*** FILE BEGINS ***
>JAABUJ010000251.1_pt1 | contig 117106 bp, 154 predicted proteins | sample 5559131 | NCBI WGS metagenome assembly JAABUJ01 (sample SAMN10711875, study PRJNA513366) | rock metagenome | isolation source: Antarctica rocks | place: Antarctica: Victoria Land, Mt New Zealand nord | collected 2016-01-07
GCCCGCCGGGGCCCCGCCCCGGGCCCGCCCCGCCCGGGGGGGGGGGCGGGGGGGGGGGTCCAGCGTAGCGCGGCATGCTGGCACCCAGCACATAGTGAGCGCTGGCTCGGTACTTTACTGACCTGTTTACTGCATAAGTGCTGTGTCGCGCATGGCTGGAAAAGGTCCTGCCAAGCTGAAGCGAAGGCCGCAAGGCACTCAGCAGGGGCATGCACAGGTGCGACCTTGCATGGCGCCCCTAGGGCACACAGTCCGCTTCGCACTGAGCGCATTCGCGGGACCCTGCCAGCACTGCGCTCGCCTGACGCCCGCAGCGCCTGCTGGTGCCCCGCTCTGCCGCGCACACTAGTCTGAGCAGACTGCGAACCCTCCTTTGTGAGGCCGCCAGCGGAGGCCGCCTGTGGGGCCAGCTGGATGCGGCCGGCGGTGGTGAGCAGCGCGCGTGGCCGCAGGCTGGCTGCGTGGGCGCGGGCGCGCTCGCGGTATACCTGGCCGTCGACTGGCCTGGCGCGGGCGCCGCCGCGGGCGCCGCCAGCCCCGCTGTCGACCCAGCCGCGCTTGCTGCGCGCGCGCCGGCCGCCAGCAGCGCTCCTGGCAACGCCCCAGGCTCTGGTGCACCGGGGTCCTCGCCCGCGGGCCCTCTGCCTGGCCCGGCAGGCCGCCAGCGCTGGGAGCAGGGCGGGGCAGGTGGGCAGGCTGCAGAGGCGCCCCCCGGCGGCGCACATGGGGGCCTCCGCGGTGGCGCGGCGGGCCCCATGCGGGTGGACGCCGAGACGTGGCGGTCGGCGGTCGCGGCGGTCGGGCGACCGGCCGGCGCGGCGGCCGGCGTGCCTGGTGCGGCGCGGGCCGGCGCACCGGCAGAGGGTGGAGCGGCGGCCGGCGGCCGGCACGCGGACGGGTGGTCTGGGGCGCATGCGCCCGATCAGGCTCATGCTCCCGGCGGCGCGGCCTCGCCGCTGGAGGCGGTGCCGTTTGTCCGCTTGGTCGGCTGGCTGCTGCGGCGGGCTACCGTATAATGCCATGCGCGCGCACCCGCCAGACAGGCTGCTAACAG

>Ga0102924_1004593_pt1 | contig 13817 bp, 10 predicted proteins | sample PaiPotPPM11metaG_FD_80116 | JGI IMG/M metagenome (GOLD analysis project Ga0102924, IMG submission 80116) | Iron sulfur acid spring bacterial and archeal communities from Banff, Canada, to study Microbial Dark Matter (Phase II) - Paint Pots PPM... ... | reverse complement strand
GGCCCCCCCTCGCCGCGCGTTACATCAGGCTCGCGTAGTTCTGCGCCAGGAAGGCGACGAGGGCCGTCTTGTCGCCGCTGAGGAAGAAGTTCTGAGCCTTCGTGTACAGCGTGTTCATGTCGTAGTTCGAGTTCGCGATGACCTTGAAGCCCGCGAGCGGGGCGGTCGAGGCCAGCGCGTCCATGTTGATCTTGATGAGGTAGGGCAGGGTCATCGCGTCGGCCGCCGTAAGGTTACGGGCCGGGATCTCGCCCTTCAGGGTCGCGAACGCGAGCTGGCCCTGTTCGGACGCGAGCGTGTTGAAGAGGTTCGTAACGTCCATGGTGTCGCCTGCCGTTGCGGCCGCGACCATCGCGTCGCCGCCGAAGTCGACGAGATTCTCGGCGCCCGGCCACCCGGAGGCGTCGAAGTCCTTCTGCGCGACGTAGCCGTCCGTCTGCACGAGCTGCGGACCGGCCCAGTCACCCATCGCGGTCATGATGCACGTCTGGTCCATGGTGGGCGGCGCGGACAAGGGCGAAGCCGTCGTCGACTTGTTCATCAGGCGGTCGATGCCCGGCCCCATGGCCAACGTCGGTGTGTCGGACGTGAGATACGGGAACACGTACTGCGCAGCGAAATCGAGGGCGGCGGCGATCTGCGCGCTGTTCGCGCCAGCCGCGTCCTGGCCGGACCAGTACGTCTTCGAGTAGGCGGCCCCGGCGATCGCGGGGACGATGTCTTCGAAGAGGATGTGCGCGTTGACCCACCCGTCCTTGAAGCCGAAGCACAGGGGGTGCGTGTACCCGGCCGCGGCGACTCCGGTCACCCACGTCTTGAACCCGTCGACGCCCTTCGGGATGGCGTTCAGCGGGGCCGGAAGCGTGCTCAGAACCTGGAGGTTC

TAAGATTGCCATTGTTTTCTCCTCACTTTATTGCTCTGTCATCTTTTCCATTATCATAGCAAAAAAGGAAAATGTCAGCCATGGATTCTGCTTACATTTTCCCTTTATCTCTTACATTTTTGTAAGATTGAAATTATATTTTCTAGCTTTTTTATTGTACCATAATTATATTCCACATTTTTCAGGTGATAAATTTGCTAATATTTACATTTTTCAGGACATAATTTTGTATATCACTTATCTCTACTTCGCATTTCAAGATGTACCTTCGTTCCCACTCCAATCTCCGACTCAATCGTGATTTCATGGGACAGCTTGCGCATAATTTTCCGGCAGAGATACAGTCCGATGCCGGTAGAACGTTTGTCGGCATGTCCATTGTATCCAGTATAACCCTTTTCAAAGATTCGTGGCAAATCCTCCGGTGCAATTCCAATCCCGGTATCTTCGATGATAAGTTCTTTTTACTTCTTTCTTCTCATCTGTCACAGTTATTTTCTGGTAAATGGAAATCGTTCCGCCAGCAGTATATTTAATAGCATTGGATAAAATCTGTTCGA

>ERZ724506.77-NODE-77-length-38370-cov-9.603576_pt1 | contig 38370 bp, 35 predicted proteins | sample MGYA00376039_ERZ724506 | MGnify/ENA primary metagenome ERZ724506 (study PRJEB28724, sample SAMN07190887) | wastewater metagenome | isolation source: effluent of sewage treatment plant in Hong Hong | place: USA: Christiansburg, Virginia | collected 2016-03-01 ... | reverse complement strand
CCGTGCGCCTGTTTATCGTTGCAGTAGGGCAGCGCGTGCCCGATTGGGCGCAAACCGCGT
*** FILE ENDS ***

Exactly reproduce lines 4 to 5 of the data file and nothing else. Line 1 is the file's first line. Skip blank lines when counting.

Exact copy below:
GGCCCCCCCTCGCCGCGCGTTACATCAGGCTCGCGTAGTTCTGCGCCAGGAAGGCGACGAGGGCCGTCTTGTCGCCGCTGAGGAAGAAGTTCTGAGCCTTCGTGTACAGCGTGTTCATGTCGTAGTTCGAGTTCGCGATGACCTTGAAGCCCGCGAGCGGGGCGGTCGAGGCCAGCGCGTCCATGTTGATCTTGATGAGGTAGGGCAGGGTCATCGCGTCGGCCGCCGTAAGGTTACGGGCCGGGATCTCGCCCTTCAGGGTCGCGAACGCGAGCTGGCCCTGTTCGGACGCGAGCGTGTTGAAGAGGTTCGTAACGTCCATGGTGTCGCCTGCCGTTGCGGCCGCGACCATCGCGTCGCCGCCGAAGTCGACGAGATTCTCGGCGCCCGGCCACCCGGAGGCGTCGAAGTCCTTCTGCGCGACGTAGCCGTCCGTCTGCACGAGCTGCGGACCGGCCCAGTCACCCATCGCGGTCATGATGCACGTCTGGTCCATGGTGGGCGGCGCGGACAAGGGCGAAGCCGTCGTCGACTTGTTCATCAGGCGGTCGATGCCCGGCCCCATGGCCAACGTCGGTGTGTCGGACGTGAGATACGGGAACACGTACTGCGCAGCGAAATCGAGGGCGGCGGCGATCTGCGCGCTGTTCGCGCCAGCCGCGTCCTGGCCGGACCAGTACGTCTTCGAGTAGGCGGCCCCGGCGATCGCGGGGACGATGTCTTCGAAGAGGATGTGCGCGTTGACCCACCCGTCCTTGAAGCCGAAGCACAGGGGGTGCGTGTACCCGGCCGCGGCGACTCCGGTCACCCACGTCTTGAACCCGTCGACGCCCTTCGGGATGGCGTTCAGCGGGGCCGGAAGCGTGCTCAGAACCTGGAGGTTC

TAAGATTGCCATTGTTTTCTCCTCACTTTATTGCTCTGTCATCTTTTCCATTATCATAGCAAAAAAGGAAAATGTCAGCCATGGATTCTGCTTACATTTTCCCTTTATCTCTTACATTTTTGTAAGATTGAAATTATATTTTCTAGCTTTTTTATTGTACCATAATTATATTCCACATTTTTCAGGTGATAAATTTGCTAATATTTACATTTTTCAGGACATAATTTTGTATATCACTTATCTCTACTTCGCATTTCAAGATGTACCTTCGTTCCCACTCCAATCTCCGACTCAATCGTGATTTCATGGGACAGCTTGCGCATAATTTTCCGGCAGAGATACAGTCCGATGCCGGTAGAACGTTTGTCGGCATGTCCATTGTATCCAGTATAACCCTTTTCAAAGATTCGTGGCAAATCCTCCGGTGCAATTCCAATCCCGGTATCTTCGATGATAAGTTCTTTTTACTTCTTTCTTCTCATCTGTCACAGTTATTTTCTGGTAAATGGAAATCGTTCCGCCAGCAGTATATTTAATAGCATTGGATAAAATCTGTTCGA